Bring It On! – Practicing with multiple partners.

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As we have discussed before, you can only fight how you practice. So, what do you do if you are confronted by multiple attackers with no egress? Obviously, the ideal is to avoid the situation, but we can all be careless and end up in a bad situation. So you end up surrounded and you are in trouble. What do you do? If you don’t have an answer to this you need to come up with one.

I was first introduced to multiple attacker scenarios in a self-defense course. It was a simple escape from a two attacker double hand grab. It was a fun exercise, if not the most realistic scenario. It wasn’t until I studied Aikido that I got a real taste for multiple attackers. Understand, that Aikido was one of my side studies. I have a basic understanding of Aikido but I am NOT an expert.

However, in my year of training, I learned a lot and have been able to apply what I learned in my other disciplines. In the school I went to they practiced randori by having 5 students attack one and the one would defend against the attacks. This was typically reserved for the higher ranked students but as a beginner, I was allowed to participate occasionally. My first time, I got nervous and ended up using takedown techniques from my main discipline, but they were patient with me and in time I was able to defend properly.

Where I really got comfortable with multiple attackers was a series of brainstorming sessions I had with friends of mine in martial arts. They had different strengths, some stand up, some ground and we took turns attacking each other. One of us would be the “victim” and the others would be the attackers. It could be one person attacking or four people. You never knew the attack scenario until you had to defend against it. We were all pretty well rounded fighters so even though we had our strengths and weaknesses, you never knew what we would throw at you (even training knives and bludgeons). The goal of the exercise would be to eliminate the threat and/or get to a “safe spot”. Getting away safely without throwing a strike was a win in the exercise. This is not an original concept but I found it very effective. I have seen videos of classes in which you would walk through a park and you would be randomly attacked. The park wasn’t closed to the public, so you couldn’t just lash out at someone before they attacked you, because it could just be someone walking through the park. I find this fascinating and would like to take one of these seminars.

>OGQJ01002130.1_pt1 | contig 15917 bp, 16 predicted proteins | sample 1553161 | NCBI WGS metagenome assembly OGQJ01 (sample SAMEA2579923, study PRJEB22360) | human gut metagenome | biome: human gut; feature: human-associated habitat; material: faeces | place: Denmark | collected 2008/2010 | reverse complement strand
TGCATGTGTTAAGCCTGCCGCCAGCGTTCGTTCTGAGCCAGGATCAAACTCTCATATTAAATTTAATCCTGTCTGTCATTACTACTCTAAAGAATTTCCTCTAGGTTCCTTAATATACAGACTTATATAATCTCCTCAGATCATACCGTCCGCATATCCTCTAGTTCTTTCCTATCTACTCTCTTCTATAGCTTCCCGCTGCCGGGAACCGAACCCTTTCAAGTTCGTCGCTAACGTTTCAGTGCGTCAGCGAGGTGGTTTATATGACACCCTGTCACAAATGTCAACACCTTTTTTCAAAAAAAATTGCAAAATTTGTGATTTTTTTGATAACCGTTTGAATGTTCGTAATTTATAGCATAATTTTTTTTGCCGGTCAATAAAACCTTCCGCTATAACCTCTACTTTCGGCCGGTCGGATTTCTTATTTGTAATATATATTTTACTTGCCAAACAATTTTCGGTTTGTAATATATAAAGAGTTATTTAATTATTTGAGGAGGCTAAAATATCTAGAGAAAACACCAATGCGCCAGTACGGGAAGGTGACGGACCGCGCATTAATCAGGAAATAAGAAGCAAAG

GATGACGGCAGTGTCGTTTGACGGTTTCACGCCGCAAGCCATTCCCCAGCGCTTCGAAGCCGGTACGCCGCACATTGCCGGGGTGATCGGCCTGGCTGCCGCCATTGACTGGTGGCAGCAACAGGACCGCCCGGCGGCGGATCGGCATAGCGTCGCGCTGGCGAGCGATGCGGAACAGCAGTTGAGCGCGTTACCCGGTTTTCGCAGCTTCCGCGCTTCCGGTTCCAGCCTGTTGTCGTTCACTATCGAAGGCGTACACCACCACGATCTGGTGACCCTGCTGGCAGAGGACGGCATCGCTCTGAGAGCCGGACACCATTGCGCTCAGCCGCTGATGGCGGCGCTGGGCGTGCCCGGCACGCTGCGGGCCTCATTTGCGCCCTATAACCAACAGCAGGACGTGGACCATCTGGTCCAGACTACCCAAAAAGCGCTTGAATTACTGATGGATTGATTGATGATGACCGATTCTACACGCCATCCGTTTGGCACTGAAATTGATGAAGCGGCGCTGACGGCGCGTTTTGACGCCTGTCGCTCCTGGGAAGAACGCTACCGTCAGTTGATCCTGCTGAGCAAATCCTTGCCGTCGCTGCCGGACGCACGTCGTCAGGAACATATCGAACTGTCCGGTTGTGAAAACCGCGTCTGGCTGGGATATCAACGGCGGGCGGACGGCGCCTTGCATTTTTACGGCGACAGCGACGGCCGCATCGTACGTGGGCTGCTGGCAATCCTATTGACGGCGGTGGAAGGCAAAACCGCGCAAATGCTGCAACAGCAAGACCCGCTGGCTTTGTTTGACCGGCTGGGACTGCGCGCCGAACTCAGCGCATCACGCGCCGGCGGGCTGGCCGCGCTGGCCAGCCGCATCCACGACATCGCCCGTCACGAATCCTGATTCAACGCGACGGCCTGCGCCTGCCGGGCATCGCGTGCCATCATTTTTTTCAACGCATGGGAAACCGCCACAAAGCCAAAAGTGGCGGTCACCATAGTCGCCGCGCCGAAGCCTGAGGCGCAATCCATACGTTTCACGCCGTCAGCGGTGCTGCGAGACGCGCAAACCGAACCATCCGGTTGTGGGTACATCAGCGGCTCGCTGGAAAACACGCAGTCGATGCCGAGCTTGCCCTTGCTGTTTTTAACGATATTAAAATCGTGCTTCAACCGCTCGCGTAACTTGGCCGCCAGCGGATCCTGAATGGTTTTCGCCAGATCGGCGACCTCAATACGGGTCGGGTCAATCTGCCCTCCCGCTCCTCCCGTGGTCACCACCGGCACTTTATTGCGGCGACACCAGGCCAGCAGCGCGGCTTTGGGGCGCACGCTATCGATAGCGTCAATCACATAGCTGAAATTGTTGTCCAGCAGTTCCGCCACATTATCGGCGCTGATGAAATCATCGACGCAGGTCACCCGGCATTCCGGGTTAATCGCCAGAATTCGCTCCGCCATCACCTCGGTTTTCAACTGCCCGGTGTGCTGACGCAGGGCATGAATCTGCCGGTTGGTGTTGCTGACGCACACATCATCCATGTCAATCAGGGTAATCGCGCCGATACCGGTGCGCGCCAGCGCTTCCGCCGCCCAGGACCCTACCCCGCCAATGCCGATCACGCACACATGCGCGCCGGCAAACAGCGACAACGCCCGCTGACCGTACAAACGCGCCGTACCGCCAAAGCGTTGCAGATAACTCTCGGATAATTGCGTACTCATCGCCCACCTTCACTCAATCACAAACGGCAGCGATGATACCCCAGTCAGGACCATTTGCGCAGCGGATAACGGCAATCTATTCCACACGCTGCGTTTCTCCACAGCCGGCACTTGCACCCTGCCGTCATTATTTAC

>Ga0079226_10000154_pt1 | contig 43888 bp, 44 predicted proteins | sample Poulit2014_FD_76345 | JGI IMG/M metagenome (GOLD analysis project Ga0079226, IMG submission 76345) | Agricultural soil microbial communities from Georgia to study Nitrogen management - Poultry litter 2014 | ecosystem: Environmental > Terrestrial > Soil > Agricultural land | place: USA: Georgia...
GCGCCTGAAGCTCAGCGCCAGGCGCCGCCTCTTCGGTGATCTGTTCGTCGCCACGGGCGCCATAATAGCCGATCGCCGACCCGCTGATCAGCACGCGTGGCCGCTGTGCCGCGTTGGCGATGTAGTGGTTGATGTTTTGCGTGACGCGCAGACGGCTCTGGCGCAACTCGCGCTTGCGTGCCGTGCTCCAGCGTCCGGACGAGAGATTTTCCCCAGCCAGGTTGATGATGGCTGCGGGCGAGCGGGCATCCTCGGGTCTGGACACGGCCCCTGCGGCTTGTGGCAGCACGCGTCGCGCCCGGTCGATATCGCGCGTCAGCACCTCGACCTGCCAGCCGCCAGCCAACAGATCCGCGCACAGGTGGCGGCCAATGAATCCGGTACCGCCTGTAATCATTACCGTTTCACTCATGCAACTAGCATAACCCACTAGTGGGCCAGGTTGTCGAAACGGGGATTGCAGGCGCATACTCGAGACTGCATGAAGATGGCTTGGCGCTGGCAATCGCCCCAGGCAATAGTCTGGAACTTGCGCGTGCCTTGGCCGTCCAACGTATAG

I have been lucky to have had the opportunity to supplement my martial arts studies with self-defense application seminars. These classes have given me a perspective on martial arts that traditional training and sparring alone did not provide. Some of the self-defense seminars were theoretical and others left me with some serious bruises. The main lesson was both application and attitude are important in defense. Having experience takes the mystery away and some of the fear. Although, nothing prepares you for the situation like the situation itself, train for as many situations as you can. Hopefully, you will not need to use this training, but being prepared is important and practicing different situations can be fun.


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